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Divorcing a spouse with a serious chronic illness or disability

On Behalf of | Aug 17, 2023 | Divorce |

“In sickness and in health” may have been in wedding vows. However, when a spouse develops a serious chronic illness or disability, that vow can become impossible to keep. When one spouse becomes the other’s long-term caregiver, their relationship changes. 

Further, many chronic conditions like dementia can drastically change a person’s personality. They may not even recognize you. A disability, whether caused by a medical condition like multiple sclerosis or ALS or by a catastrophic injury, can also change a person into someone you no longer recognize.

The decision to divorce a spouse with a chronic, disabling and/or fatal health condition is a deeply personal one and likely has been reached only after considerable thought and possibly therapy. No one should make you feel guilty about it. You need to look out for your own well-being and, if you have children, theirs. There are some special considerations, however. Let’s look at a few.

Caregiving and insurance

Your spouse will likely need new caregiving arrangements unless they already have a full-time caregiver. If they’ve been relying on your insurance, they’ll need to get other coverage.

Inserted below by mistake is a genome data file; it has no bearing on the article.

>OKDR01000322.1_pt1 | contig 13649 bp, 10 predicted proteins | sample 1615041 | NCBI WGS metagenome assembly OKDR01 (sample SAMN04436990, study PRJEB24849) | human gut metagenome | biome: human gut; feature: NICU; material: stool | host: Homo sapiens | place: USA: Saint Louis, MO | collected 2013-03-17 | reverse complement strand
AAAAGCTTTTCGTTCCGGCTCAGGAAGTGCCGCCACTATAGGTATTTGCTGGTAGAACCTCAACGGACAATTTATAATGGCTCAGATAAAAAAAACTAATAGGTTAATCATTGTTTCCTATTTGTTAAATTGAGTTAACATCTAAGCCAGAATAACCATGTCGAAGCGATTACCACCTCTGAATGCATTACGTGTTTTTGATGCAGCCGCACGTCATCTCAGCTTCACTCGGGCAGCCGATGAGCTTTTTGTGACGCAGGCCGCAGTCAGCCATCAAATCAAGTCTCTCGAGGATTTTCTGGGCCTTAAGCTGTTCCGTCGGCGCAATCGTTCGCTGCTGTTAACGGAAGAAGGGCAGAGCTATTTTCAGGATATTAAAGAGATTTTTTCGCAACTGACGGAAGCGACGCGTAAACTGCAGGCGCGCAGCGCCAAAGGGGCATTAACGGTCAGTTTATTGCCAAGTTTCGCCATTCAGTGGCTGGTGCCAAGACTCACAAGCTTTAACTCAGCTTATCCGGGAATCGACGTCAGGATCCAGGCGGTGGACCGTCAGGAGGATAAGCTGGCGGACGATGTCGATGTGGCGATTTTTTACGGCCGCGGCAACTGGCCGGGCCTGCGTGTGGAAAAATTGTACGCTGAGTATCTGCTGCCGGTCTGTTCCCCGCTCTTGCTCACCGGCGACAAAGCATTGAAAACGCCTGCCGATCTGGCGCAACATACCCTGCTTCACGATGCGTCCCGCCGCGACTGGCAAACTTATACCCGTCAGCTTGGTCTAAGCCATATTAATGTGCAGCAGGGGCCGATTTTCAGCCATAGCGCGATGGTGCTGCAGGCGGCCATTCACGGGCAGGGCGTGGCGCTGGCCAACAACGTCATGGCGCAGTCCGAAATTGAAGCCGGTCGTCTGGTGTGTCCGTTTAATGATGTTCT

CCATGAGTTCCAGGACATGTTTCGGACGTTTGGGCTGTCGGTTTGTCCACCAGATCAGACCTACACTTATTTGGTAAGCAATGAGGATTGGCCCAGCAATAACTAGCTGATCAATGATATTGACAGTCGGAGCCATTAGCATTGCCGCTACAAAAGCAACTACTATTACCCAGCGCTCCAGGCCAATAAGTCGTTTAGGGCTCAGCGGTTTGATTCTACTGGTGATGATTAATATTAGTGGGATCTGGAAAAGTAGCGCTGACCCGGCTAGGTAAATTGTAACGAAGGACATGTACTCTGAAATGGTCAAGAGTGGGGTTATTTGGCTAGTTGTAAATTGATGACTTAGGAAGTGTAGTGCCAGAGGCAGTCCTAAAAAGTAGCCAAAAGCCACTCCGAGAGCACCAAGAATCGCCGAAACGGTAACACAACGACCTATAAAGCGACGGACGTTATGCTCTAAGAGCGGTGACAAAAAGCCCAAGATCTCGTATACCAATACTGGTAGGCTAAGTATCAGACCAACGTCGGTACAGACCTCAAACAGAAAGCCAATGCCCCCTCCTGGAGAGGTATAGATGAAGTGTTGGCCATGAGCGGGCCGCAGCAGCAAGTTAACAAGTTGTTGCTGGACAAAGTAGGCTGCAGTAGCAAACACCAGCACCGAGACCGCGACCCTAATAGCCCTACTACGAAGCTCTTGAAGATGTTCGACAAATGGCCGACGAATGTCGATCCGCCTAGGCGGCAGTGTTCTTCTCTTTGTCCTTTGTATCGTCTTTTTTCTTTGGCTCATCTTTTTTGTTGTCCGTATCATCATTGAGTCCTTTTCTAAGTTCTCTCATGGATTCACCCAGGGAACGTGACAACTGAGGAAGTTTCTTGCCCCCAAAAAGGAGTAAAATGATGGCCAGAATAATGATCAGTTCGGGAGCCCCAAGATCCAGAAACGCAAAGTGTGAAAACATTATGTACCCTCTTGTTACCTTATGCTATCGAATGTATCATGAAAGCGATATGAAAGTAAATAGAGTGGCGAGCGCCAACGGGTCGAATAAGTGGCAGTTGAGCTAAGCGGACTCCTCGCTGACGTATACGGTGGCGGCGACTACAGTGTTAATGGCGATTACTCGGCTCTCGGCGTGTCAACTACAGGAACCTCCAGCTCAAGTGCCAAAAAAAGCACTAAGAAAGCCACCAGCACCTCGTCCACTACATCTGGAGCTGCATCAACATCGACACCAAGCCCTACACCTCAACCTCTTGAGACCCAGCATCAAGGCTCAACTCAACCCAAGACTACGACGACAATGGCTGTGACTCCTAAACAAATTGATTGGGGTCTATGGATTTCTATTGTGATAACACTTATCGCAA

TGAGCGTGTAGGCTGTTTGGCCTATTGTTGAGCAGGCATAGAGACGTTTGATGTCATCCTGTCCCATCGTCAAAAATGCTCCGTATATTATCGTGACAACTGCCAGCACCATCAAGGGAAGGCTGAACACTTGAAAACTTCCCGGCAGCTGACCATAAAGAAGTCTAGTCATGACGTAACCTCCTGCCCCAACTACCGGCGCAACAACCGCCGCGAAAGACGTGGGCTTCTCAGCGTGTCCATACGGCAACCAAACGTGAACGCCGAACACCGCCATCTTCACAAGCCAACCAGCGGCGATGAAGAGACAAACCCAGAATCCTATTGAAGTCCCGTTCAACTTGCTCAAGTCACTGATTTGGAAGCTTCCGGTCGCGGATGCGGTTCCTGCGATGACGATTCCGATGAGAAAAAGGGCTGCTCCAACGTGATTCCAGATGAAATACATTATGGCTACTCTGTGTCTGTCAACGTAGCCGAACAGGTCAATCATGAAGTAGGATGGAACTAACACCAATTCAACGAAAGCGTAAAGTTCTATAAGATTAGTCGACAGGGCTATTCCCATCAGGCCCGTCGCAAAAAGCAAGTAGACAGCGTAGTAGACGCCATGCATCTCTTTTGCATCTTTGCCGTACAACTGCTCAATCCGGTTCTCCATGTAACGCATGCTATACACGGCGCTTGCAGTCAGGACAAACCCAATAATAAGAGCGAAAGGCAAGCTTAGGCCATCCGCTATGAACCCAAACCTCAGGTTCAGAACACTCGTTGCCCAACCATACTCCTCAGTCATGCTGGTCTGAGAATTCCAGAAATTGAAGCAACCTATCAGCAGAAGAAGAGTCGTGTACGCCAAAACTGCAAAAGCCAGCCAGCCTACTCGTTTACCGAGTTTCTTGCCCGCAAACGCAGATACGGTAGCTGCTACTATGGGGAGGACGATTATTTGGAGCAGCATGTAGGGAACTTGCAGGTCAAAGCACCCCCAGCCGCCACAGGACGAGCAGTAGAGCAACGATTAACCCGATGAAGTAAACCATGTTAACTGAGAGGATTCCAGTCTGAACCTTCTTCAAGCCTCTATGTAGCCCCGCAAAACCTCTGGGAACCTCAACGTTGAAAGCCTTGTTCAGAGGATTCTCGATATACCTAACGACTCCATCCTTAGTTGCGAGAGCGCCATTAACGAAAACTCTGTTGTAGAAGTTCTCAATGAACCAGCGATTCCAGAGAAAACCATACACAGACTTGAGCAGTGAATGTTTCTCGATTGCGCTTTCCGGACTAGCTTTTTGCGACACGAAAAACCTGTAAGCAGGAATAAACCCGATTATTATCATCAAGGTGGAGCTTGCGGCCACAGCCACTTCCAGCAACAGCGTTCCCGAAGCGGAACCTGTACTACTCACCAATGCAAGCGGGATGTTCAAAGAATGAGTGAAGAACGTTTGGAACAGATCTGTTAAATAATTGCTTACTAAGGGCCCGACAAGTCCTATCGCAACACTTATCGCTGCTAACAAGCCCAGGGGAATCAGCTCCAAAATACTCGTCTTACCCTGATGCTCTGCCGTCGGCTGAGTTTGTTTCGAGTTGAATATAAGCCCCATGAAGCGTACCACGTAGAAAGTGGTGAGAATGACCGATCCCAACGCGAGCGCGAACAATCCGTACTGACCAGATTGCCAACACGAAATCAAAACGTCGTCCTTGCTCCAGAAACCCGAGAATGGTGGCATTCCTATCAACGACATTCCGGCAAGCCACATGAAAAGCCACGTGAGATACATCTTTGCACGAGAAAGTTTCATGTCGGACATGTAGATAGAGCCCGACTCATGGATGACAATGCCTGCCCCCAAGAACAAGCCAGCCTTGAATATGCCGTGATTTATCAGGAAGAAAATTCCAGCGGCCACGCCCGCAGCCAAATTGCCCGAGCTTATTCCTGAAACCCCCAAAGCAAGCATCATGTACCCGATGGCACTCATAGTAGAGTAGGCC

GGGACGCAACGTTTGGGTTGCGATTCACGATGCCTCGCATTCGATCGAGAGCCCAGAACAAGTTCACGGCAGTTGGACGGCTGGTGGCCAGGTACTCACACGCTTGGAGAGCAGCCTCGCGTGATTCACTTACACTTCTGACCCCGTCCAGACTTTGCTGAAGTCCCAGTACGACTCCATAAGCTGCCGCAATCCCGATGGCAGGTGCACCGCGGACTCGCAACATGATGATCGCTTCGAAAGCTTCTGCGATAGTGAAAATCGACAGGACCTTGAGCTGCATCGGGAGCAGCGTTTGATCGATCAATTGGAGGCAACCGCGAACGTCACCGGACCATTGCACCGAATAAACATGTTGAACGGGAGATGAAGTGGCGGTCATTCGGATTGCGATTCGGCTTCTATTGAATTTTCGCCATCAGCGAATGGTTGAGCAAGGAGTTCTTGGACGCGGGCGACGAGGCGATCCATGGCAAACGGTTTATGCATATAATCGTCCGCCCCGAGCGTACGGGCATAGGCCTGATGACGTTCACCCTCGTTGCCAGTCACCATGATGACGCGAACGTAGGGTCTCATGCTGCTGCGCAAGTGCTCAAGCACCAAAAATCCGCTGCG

Finances and support 

Any serious medical condition comes with massive medical costs in addition, often, to caregiver expenses and the costs of home modifications and special equipment. Your spouse may be unable to work, which means their only income may be disability benefits. Your own income may be limited if you’ve been their primary caregiver.

These things are all going to affect your financial settlement in divorce. You may be required to pay spousal support. As with any divorce settlement, a court will want to ensure that you both have some financial stability. 

Child-related considerations

If you have minor children, your spouse may not be able to care for them on their own. This will affect what type of custody and visitation plan you can work seek. They may also not be in any position to pay child support.

Every situation is, of course, highly unique. Whether you’re still considering or have already decided to divorce, it’s wise to consult with one or more medical doctors, mental health professionals, financial advisors and of course to get sound legal guidance. Certainly, you have to be cautious about talking to anyone who is treating or otherwise knows your spouse before you talk to them. Remember that you’re still likely going to be involved in your spouse’s life, so you’ll still need all the support you can get.